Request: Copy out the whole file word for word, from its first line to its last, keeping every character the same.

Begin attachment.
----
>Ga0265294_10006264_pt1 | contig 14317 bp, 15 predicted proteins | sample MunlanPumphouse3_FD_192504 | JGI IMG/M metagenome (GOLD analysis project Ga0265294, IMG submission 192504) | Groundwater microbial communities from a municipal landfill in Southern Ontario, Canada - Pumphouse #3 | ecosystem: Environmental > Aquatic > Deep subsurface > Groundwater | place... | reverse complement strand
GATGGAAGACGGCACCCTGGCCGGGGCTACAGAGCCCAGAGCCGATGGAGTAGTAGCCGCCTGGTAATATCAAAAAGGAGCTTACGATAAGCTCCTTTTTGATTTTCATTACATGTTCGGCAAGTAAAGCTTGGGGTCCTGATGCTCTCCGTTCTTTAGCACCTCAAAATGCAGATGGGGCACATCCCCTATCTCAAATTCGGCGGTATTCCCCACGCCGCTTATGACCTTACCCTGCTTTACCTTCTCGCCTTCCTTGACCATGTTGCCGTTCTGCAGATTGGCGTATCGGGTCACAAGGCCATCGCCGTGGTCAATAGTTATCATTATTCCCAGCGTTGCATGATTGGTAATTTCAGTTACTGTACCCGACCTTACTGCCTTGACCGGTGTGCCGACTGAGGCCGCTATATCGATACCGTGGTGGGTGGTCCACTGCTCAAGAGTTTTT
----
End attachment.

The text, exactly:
>Ga0265294_10006264_pt1 | contig 14317 bp, 15 predicted proteins | sample MunlanPumphouse3_FD_192504 | JGI IMG/M metagenome (GOLD analysis project Ga0265294, IMG submission 192504) | Groundwater microbial communities from a municipal landfill in Southern Ontario, Canada - Pumphouse #3 | ecosystem: Environmental > Aquatic > Deep subsurface > Groundwater | place... | reverse complement strand
GATGGAAGACGGCACCCTGGCCGGGGCTACAGAGCCCAGAGCCGATGGAGTAGTAGCCGCCTGGTAATATCAAAAAGGAGCTTACGATAAGCTCCTTTTTGATTTTCATTACATGTTCGGCAAGTAAAGCTTGGGGTCCTGATGCTCTCCGTTCTTTAGCACCTCAAAATGCAGATGGGGCACATCCCCTATCTCAAATTCGGCGGTATTCCCCACGCCGCTTATGACCTTACCCTGCTTTACCTTCTCGCCTTCCTTGACCATGTTGCCGTTCTGCAGATTGGCGTATCGGGTCACAAGGCCATCGCCGTGGTCAATAGTTATCATTATTCCCAGCGTTGCATGATTGGTAATTTCAGTTACTGTACCCGACCTTACTGCCTTGACCGGTGTGCCGACTGAGGCCGCTATATCGATACCGTGGTGGGTGGTCCACTGCTCAAGAGTTTTT